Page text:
Take the 2-minute tour ×
Spanish Language Stack Exchange is a question and answer site for students, teachers, and linguists wanting to discuss the finer points of the Spanish language. It's 100% free, no registration required.

¿Qué significa "apañao"?

Aparentemente se usa exclusivamente en la región de Andalucía. Estaba hablando con alguien y dijo esa palabra pero no la pudo traducir.

¿Alguien sabe su significado y uso?


It is apparently used exclusively in the Andalucía region. I was talking with someone and he said the word but couldn't translate it.

Does someone know its meaning and usage?

share|improve this question
    
remember that in some regions, past perfect verbs sometimes lose the letter d in its conjugation, it is totally a slang, but its pretty common, even in written Spanish. example ganao ganado, cantao cantado –  pacofvf Sep 21 '12 at 14:47
    
This word is used throughout Spain, not just Andalusia. –  Gorpik Aug 14 '13 at 10:05

5 Answers 5

up vote 13 down vote accepted

Talking about people, apañado (colloquially "apañao") means mañoso:

Es un tío muy apañado. Se las arregla muy bien solo.

Talking about things, apañado means adecuado:

Tiene una casa muy apañada. No es grande, pero es muy cómoda.

apañado, da.

  1. adj. Hábil, mañoso para hacer algo.
  2. adj. coloq. Adecuado, a propósito para el uso a que se destina.

(DRAE)

share|improve this answer

We use it too in Catalonia, but I think it's more usual in Andalucía.

Apañao is the shortening of Apañado, that is composed from apañar. The Real Academia Española defines it as:

apañado2, da. (Del part. de apañar). 1. adj. Hábil, mañoso para hacer algo.

That is, a person that is skilled or tricky to do something. If I have to translate it to english, probably I'll use resourceful.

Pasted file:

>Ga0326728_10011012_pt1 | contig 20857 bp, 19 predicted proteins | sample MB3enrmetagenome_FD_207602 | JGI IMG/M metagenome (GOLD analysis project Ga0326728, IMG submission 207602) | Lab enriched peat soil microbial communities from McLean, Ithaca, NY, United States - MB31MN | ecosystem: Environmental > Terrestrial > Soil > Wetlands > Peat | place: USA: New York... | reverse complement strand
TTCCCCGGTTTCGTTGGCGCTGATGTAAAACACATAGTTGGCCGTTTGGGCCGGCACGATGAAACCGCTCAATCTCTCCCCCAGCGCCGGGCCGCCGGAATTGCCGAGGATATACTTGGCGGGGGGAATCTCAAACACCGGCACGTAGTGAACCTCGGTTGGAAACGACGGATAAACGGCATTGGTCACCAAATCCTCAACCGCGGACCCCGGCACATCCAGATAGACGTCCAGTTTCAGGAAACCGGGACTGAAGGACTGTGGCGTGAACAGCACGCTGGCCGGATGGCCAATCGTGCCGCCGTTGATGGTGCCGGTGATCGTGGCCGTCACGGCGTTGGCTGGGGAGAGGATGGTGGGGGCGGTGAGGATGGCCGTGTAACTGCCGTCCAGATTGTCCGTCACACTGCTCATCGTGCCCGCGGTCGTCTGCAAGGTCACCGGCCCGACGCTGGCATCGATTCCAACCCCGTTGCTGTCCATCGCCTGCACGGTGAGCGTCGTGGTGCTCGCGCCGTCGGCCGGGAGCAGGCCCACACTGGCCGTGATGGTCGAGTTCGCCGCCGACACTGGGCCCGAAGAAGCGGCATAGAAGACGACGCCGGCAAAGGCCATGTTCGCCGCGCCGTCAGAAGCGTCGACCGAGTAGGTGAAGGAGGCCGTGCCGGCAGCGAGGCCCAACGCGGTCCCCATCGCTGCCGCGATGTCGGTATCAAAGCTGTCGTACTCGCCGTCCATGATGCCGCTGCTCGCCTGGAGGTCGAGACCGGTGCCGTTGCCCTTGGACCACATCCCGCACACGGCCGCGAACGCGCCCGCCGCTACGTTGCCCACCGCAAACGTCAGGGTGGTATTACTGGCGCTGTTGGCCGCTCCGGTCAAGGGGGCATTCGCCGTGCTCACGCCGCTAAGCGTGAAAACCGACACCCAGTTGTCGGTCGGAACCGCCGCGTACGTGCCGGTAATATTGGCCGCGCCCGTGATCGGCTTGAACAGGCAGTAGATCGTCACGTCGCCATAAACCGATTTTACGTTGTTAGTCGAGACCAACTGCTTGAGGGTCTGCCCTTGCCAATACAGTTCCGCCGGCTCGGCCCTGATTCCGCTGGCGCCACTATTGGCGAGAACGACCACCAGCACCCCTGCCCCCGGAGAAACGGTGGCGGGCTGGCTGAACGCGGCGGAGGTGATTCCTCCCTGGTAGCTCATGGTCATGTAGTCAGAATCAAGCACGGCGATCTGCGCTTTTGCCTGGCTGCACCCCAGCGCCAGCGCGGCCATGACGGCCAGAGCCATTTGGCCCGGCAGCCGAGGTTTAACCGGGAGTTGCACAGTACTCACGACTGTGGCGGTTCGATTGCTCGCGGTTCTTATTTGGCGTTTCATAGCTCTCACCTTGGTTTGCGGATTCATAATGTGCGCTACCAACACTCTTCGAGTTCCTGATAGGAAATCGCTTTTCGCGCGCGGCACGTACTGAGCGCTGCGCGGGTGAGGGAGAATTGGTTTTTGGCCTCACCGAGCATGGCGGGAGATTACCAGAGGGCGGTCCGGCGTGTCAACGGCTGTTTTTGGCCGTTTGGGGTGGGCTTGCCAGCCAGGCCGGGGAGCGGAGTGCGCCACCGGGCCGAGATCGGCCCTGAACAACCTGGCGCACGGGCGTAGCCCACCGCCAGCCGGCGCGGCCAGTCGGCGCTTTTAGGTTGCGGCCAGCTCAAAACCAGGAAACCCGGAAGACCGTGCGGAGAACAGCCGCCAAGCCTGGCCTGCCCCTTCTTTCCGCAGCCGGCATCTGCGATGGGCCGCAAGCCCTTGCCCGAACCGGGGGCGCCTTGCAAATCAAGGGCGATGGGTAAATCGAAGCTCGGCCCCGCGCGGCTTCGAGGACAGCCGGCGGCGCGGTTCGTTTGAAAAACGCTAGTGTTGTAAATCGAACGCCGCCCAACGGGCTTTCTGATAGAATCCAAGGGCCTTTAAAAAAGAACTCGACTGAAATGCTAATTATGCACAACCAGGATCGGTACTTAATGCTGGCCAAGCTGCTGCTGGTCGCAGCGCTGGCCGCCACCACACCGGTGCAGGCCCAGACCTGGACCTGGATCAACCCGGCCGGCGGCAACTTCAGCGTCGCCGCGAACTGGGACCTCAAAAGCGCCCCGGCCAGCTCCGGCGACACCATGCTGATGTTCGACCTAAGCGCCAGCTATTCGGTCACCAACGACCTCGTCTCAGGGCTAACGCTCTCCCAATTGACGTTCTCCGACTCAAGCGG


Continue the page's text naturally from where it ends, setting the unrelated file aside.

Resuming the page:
share|improve this answer

And when we hear: "alguien esta apañao/apañado" means: "that person has problems".

share|improve this answer

Apañado (silent "d" in Andalucia) describes someone who's very open and friendly. A nice person, a kind person, a good person is "Apañado."

Soy gringo, pero pase dos años en Andalucia (Sevilla y Granada). I'm American, but lived in Andalucia for a couple of years in the 1990s.

In Andalucia "andaluthia", they're proud of their special accent. They use the Castillian "th" in the typical three cases: ci (like ciruela) ce (like cerveza) and z (like zebra).

AND only in Andalucia they eat the ending of their words. It's very artful and fun! Ten cuidado turns into Ten Cuidao!

I could be totally wrong. But that's the way I learned it 20 years ago.

share|improve this answer
1  
Silent 'd' in Apañado and participles in general is not exclusive to Andalucia, but rather common in informal speech all over the Spanish speaking world. –  deStrangis Aug 5 '13 at 13:38

En Argentina, en mi experiencia. se usa algo más el verbo que el adjetivo. Sobre todo en la expresión: "Fulano se las apañó bastante bien" ="He pulled through quite well". "Veremos cómo me las apaño"="We'll see how I manage/get by")

share|improve this answer

Your Answer

 
discard

By posting your answer, you agree to the privacy policy and terms of service.

Not the answer you're looking for? Browse other questions tagged or ask your own question.